Julie: “You are only as happy as your least happy child,” which is a constant reminder that my family is always my first priority.
From your spouse?
Lisa: “Work is just a means to an end and doesn’t define us.”
Julie: “Your reputation speaks for itself.” My husband is such a huge supporter of me and our business. He encourages us to take risks, and is often the voice of reason when I start to doubt myself.
From your kids?
Lisa: Seeing how quickly they grow up, I savor every moment and don’t rush time.
Julie: Actions speak louder than words. How I conduct myself in the presence of my kids and how I choose to live my life will set an example for my kids beyond anything I say to them.
If you had one extra hour in each day and you couldn’t work or be with your family, how would you spend that hour?
Lisa: Pathetic, but assuming I already had the time to go for a run, cleaning and organizing my house.
Julie: I would spend more time with my girlfriends, near and far.
What do you wish you’d known when you were 20?
Lisa: That it was okay to be on my own. I always had a boyfriend and never lived without a roommate. I feared being lonely. I wish I had the opportunity to live, travel, and just “be” on my own for at least part of my 20s.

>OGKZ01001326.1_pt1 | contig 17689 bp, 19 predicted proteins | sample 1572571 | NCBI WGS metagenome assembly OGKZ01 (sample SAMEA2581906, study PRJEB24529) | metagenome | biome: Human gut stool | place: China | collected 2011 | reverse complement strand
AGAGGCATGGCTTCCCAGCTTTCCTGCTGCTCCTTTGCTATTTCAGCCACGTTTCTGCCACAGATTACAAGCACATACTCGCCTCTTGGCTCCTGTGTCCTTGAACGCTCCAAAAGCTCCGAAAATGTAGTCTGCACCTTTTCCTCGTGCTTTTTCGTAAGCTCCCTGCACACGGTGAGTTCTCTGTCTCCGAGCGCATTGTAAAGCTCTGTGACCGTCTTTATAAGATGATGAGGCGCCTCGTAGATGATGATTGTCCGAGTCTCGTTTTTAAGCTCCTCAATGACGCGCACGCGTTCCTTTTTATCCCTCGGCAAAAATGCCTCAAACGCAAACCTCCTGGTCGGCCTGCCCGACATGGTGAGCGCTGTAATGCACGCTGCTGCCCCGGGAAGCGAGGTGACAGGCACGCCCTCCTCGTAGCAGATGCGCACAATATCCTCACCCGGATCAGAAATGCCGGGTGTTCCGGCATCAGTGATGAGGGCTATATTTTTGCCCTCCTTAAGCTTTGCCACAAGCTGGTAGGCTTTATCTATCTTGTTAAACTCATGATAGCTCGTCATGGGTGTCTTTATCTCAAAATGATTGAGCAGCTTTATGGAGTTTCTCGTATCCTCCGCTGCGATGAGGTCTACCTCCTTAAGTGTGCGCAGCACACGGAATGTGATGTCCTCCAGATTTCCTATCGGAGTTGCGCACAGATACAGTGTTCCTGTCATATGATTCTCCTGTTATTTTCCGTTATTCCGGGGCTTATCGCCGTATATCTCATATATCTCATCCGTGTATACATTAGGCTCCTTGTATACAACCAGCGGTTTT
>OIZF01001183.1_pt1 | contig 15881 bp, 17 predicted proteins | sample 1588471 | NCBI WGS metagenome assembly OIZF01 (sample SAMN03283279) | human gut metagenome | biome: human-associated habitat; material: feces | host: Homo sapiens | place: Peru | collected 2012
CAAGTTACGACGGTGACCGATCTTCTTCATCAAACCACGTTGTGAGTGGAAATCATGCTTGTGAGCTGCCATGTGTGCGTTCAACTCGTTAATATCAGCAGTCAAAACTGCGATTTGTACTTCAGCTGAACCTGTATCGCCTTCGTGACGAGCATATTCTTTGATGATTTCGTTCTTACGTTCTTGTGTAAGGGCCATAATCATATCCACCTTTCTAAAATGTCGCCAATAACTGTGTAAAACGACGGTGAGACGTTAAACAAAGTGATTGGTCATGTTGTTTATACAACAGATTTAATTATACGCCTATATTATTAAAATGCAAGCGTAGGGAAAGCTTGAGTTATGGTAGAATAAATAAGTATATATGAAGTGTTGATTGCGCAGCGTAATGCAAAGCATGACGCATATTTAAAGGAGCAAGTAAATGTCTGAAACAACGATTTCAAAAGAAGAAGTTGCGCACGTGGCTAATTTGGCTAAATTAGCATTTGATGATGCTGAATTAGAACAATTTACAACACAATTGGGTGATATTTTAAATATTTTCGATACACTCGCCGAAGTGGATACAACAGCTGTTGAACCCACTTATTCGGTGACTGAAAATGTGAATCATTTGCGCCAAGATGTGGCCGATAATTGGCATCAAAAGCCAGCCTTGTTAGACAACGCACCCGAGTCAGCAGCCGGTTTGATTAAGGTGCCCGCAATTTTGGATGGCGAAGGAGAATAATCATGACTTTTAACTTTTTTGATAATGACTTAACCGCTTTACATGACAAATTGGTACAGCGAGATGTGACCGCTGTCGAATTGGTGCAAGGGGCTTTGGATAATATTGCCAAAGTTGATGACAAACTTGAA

Julie: It will all be okay.
What do you hope to know by time you’re 60?
Lisa: How to sit still for just a few minutes and relax.
Julie: It will all be okay.
What one part of your home life do you wish you could outsource?
Lisa: The laundry. Although to his credit, my husband has taken over this task, probably because he doesn’t like how I fold clothes.
Julie: Weeknight dinners. Who wouldn’t want a chef to cook healthy family dinners and clean up, which would solve the above-mentioned evening chaos?
Whose job do you wish you had?
Lisa: Television or radio talk show host.
Julie: Ellen Degeneres. I’ve always wanted a talk show…maybe, since we both had the same answer, we should do a show about running.
Whose job are you glad you don’t have?
Lisa: A teacher. I spend one hour with 24 kids once a week coaching a running club, and that exhausts me more than any marathon.
Julie: I admire police officers and first responders. I am not brave enough to do their job, and I am so grateful for their sacrifice.
Lisa: Anything by John Grisham or Jennifer Weiner.
Julie: Unbroken by Laura Hillebrand.
What are you reading right now?
Lisa: Older, Faster, Stronger: What Women Runners Can Teach Us All About Living Younger, Longer by Margaret Webb.
Julie: Wild by Chery Strayed.
Lisa and Julie: Clearly, running.
Lisa: Frosting straight from the container.